Handy resigning as County Tourism Chair

Nov. 16—Although he has served on the London-Laurel County Tourist Commission since its inception, Tom Handy is stepping down as chair of the board.

Handy made that announcement during Tuesday's board meeting.

"I'm resigning as chair, but I do still want to serve on the board," Handy said. "But with a new mayor coming in, having a Handy as chair on one board and a Handy as chair on the other board probably won't look good."

With that, board members Scott Smith and Rodney Hendrickson were chosen to be a nominating committee, with board member Jamie Harrison named as a potential nominee.

Handy passed around a page from Leisure Magazine which cited the "Best Fall Festivals" from state to state.

"The World Chicken Festival was picked as the highlight of Kentucky," he added. "That's a national magazine that lists festivals for all states."

Discussion on the future of the Laurel County Fairgrounds, now a part of the city's park systems, prompted some discussion on financial donations from the county tourism to assist in the future plans. Chris Robinson, executive director of the city tourism commission, said a public meeting last spring offered several proposals of the use of that property although no specific plan has yet been determined. Handy said a shelter house with open sides was one idea and that the county tourism commission could contribute to the structure when that was decided. Board members voted to support that proposal.

Promoting the area for more tourism by attending travel shows in various cities was another issue discussed. Handy said promoting events in the London area could have more response if incentives were offered to those who register with the tourism offices. Handy said the Redbud Ride, World Chicken Festival, 3D Archery tournament and Town Center concerts could be used to encourage participants to visit the area.

"We could offer two nights at a hotel and a dinner for two with their choice of events," Handy said. "That way they could see the different things offered here."

Travel shows were also a topic for co-executive director Kelly Burton. Burton said some travel shows are having representation for the tourism commissions, but suggested adding others. After some discussion, board members voted to send Burton to trade/travel shows in Atlanta, Columbus and St. Louis. Burton added that she was following up on attending a boating/fishing show in Columbus, Ohio this year.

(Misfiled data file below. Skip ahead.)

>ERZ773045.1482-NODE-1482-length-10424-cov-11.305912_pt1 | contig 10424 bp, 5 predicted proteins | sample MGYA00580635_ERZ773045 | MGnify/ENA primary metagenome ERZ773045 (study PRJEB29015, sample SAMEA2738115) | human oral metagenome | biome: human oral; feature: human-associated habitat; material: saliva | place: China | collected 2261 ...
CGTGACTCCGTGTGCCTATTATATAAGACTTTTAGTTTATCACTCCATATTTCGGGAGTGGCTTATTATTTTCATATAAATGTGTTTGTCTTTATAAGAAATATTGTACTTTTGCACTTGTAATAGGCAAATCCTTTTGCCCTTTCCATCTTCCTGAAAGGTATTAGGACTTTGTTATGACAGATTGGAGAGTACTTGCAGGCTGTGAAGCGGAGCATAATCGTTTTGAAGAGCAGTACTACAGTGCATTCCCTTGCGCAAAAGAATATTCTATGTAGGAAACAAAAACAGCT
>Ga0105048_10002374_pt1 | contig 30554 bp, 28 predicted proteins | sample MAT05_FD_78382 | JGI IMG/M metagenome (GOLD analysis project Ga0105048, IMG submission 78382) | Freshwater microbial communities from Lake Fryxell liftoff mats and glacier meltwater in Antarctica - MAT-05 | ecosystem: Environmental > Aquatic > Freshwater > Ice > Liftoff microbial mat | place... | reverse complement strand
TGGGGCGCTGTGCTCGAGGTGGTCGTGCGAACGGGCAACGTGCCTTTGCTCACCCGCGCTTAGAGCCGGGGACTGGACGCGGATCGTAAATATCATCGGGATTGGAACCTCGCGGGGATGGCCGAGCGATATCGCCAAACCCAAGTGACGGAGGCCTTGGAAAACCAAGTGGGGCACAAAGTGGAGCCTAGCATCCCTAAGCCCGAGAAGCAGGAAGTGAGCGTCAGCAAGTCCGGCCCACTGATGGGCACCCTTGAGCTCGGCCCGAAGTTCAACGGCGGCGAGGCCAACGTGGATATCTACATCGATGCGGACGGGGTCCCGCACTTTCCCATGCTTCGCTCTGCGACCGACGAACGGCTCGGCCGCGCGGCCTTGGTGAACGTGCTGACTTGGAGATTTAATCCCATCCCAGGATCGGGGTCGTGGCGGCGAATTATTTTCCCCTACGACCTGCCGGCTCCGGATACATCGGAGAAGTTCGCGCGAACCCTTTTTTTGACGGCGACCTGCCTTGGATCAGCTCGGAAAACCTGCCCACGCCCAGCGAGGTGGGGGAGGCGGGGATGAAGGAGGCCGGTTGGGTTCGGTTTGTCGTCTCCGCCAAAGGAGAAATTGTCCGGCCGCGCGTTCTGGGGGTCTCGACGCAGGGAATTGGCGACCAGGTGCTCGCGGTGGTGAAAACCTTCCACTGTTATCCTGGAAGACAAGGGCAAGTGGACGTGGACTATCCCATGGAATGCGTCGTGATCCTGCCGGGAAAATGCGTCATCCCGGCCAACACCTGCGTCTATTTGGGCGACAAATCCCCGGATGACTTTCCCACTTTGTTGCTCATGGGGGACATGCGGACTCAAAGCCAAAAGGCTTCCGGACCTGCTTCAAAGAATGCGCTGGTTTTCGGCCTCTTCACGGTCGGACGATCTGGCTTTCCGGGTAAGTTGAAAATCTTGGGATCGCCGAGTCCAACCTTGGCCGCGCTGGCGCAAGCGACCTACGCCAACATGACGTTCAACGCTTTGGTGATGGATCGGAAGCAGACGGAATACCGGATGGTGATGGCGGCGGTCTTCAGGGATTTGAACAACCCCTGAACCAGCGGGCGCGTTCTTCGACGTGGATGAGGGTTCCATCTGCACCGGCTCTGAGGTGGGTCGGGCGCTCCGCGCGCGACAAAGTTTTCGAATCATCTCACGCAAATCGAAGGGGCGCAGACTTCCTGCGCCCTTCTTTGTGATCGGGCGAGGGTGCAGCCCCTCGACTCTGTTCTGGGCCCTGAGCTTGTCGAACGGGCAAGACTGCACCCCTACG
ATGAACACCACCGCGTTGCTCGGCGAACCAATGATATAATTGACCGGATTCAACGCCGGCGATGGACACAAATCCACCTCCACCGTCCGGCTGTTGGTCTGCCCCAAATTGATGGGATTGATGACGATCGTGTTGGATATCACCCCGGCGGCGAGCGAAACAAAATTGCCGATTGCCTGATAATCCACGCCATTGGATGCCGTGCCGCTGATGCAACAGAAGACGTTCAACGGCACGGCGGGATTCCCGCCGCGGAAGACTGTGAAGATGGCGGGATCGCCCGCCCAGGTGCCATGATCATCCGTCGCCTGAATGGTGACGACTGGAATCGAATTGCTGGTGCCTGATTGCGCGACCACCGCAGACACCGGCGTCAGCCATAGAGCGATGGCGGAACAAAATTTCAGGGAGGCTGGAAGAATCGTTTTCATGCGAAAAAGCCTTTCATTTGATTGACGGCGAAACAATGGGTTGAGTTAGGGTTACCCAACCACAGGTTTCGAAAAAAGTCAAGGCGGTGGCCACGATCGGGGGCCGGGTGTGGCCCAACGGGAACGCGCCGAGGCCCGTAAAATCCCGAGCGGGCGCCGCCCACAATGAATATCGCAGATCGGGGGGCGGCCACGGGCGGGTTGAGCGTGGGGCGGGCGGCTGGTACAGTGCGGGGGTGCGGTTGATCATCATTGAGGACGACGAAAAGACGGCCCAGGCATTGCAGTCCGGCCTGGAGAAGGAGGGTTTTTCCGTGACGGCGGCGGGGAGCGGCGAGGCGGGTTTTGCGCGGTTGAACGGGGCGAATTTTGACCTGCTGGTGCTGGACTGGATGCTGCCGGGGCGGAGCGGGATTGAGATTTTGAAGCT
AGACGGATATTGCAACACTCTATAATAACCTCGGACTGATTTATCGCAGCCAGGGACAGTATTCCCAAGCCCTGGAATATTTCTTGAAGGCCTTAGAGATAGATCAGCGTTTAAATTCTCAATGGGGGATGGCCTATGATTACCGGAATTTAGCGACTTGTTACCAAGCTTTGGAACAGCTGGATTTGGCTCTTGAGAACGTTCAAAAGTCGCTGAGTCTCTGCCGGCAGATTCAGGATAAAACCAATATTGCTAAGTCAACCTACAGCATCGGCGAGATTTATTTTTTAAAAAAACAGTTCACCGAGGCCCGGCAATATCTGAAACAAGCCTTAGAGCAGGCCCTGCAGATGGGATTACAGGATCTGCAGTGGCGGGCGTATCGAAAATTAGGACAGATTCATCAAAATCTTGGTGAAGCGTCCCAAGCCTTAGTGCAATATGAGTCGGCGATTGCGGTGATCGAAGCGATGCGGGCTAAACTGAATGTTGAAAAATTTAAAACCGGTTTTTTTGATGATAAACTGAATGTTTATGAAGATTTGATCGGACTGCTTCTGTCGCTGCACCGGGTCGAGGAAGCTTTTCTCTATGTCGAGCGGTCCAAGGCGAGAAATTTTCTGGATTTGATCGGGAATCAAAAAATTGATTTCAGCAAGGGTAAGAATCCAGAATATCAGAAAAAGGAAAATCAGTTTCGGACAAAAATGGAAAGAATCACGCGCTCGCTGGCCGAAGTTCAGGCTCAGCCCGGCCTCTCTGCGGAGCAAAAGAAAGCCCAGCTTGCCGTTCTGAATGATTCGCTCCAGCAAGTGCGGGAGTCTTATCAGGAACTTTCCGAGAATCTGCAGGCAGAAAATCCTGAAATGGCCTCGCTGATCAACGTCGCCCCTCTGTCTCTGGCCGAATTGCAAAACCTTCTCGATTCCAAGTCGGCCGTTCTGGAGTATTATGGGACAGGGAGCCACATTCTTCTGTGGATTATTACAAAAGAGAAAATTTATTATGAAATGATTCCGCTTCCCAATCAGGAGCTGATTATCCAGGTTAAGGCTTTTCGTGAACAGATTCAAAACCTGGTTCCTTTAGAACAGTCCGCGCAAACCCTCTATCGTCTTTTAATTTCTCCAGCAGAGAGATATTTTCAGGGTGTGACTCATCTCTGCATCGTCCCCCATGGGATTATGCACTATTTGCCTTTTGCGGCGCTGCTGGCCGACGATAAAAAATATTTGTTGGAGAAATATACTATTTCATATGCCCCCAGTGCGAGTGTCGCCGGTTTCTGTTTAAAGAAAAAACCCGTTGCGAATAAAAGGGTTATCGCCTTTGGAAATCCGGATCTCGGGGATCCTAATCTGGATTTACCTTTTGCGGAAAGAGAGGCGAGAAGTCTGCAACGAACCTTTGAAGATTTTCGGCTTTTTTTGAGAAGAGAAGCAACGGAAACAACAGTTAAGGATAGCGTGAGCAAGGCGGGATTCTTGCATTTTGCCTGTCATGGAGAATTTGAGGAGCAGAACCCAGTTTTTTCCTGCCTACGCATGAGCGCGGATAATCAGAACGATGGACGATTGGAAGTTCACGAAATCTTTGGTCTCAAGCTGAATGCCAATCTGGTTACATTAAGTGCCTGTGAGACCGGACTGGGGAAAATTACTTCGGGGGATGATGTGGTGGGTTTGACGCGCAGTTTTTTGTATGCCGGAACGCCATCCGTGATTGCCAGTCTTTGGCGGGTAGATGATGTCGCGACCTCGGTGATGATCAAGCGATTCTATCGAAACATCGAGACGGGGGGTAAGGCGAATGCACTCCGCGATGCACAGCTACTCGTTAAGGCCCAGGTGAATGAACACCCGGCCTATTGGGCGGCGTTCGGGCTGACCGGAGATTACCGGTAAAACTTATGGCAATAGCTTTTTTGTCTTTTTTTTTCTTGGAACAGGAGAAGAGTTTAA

With the 3D archery tournament being one of the largest tourist attractions in the county, tourism board members discussed the potential of extending the shooting lanes to better accommodate the participants. The lanes currently place archers facing the sun and shooting into a shaded area, which has received some unfavorable comments from participants. The archery commission has also extended the shooting distances in the competition, which must be re-evaluated to continue the event here. Board member Rodney Hendrickson suggested meeting with archery officials and outlining a new area that would better serve participants with the new shooting distance as well as the placement of archers.

A new coat of paint inside the Heritage Hills Theater will soon freshen up the facility. Mike Caffrey with OTG Events told board members last month that the theater needed painting. He offered to supply the labor to do the painting if the commission would purchase the paint. Co-executive director Kim Collier said the issue was discussed but did not receive a vote. Board members approved that action unanimously.

Chris Robinson, executive director of the London City Tourism Commission, gave updates on upcoming events. Robinson said the Town Center Tree Lighting ceremony would be held on Tuesday, Nov. 29 and that all lights along downtown London would be illuminated then. The Randy Smith Christmas on Main parade will take place three days later, on Dec. 2 and has received "strong participation."

The city tourism also approved the bids for the shelter house project on the lower loop of Levi Jackson Park, across from the museum. Robinson explained that the bids for wood shelters that blend in with the museum were felt to be too high and had re-bid the project for pre-fab structures.

"We felt the savings was not enough so we will have the wooden structures," he said. "There will be two shelter houses separated by bathrooms, and eventually a new playground."

Board members also approved a $500 sponsorship request from Keith Cottongim, who coordinates the Boondoggle ride. Collier and Burton said the gravel bike ride is one of the largest growing sports in the country today and the sponsorship request was for signage, giveaways and other promotional purposes. The Boondoggle has grown in participation over the past several years, bringing in cyclists from around the country.

Burton also outlined some recent events, including the Heritage Music Series which had a sold out audience on the first night.

Digital promotions were also a huge part of Burton's report, listing several activities to further promote tourism in the area. Updating the Kentucky State Tourism webpage for a webpage transition this spring and participating in Zoom training on the New Events Widget/Itinerary Widget was also discussed. Updating TripAdvisor, creating a video digital ad for Angler magazine and winter content for the digital newsletter is also in progress.

The London-Laurel County Tourist Commission is funded by a 1% transient tax collected from hotels and motels within the county. Its mission is to promote tourism in the area by offering events to attract guests from across the country to the area.